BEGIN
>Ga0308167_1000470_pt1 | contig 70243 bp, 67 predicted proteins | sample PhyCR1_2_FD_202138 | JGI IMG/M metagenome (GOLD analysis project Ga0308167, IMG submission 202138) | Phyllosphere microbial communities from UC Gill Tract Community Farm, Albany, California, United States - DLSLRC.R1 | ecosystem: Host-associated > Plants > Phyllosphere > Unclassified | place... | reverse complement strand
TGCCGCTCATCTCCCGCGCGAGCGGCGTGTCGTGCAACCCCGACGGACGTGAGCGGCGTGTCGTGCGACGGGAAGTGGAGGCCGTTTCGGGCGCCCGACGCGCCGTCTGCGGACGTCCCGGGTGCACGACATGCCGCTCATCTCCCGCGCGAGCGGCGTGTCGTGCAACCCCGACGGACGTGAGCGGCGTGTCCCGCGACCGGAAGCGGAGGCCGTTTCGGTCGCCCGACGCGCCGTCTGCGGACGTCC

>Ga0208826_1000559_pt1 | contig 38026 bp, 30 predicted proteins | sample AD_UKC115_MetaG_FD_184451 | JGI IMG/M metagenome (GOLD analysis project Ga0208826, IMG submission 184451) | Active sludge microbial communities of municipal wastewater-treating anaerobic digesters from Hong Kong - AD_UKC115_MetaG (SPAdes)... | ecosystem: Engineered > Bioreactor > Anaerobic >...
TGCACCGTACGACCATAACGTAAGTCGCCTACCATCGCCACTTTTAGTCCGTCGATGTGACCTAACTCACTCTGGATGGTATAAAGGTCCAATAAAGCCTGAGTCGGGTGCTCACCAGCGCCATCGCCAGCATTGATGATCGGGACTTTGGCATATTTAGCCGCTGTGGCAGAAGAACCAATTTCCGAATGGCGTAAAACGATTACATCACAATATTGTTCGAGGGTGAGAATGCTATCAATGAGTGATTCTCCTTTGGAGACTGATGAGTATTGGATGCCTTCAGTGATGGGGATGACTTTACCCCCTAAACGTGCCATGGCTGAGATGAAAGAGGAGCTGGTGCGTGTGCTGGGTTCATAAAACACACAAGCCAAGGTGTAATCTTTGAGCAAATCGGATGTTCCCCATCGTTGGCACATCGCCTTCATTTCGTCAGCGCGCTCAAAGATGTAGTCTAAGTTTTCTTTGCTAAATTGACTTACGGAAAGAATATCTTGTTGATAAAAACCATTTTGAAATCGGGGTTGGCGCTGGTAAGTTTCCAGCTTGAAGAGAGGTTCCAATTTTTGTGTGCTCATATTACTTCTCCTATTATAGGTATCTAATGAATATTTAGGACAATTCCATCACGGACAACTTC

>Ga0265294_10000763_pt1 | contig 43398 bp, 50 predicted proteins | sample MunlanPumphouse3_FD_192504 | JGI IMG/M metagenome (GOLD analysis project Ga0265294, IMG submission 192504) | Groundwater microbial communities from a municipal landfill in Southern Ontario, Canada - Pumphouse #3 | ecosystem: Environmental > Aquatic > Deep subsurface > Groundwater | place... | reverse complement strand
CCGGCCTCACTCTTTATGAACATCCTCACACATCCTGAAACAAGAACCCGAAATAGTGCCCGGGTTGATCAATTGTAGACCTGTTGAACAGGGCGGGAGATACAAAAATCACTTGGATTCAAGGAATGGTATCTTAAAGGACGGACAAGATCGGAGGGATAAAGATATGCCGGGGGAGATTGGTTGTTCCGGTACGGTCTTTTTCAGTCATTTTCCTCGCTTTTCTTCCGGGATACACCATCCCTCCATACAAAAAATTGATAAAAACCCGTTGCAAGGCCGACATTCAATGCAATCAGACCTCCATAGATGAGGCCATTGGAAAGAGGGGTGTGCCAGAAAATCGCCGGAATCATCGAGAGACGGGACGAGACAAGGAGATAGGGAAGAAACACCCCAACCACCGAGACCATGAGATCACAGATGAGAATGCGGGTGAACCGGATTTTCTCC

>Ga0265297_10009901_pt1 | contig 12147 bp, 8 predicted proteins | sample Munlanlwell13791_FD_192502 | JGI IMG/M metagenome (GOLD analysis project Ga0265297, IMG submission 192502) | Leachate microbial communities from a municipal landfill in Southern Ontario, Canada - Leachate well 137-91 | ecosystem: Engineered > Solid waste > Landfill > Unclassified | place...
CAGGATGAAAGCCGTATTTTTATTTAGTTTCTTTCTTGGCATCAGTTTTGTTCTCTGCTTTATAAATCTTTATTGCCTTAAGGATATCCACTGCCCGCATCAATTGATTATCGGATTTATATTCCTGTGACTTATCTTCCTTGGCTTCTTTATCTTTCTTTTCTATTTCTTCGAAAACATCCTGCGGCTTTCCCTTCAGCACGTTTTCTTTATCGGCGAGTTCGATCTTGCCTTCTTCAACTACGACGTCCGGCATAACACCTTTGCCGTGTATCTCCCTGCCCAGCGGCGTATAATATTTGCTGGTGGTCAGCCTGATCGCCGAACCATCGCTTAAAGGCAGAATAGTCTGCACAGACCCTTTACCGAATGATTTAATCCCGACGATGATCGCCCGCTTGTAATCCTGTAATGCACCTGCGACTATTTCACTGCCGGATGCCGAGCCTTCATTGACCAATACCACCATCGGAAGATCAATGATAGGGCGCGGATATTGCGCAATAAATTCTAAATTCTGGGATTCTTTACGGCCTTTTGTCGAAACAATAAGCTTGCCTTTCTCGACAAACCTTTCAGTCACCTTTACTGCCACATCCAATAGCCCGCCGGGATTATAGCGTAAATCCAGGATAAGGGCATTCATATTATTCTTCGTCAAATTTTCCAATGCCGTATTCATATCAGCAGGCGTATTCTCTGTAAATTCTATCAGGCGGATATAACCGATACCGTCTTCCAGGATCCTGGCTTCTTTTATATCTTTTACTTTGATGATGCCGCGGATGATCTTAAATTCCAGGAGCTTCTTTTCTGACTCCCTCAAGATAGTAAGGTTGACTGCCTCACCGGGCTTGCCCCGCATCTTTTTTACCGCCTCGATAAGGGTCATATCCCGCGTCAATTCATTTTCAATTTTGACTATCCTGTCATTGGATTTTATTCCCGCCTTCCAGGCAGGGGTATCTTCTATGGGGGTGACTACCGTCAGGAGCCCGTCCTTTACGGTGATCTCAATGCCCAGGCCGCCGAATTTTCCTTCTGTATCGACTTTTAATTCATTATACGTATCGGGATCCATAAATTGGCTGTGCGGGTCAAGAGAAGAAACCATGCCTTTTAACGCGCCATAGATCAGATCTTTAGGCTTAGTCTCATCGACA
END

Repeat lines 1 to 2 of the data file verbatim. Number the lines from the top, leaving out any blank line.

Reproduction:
>Ga0308167_1000470_pt1 | contig 70243 bp, 67 predicted proteins | sample PhyCR1_2_FD_202138 | JGI IMG/M metagenome (GOLD analysis project Ga0308167, IMG submission 202138) | Phyllosphere microbial communities from UC Gill Tract Community Farm, Albany, California, United States - DLSLRC.R1 | ecosystem: Host-associated > Plants > Phyllosphere > Unclassified | place... | reverse complement strand
TGCCGCTCATCTCCCGCGCGAGCGGCGTGTCGTGCAACCCCGACGGACGTGAGCGGCGTGTCGTGCGACGGGAAGTGGAGGCCGTTTCGGGCGCCCGACGCGCCGTCTGCGGACGTCCCGGGTGCACGACATGCCGCTCATCTCCCGCGCGAGCGGCGTGTCGTGCAACCCCGACGGACGTGAGCGGCGTGTCCCGCGACCGGAAGCGGAGGCCGTTTCGGTCGCCCGACGCGCCGTCTGCGGACGTCC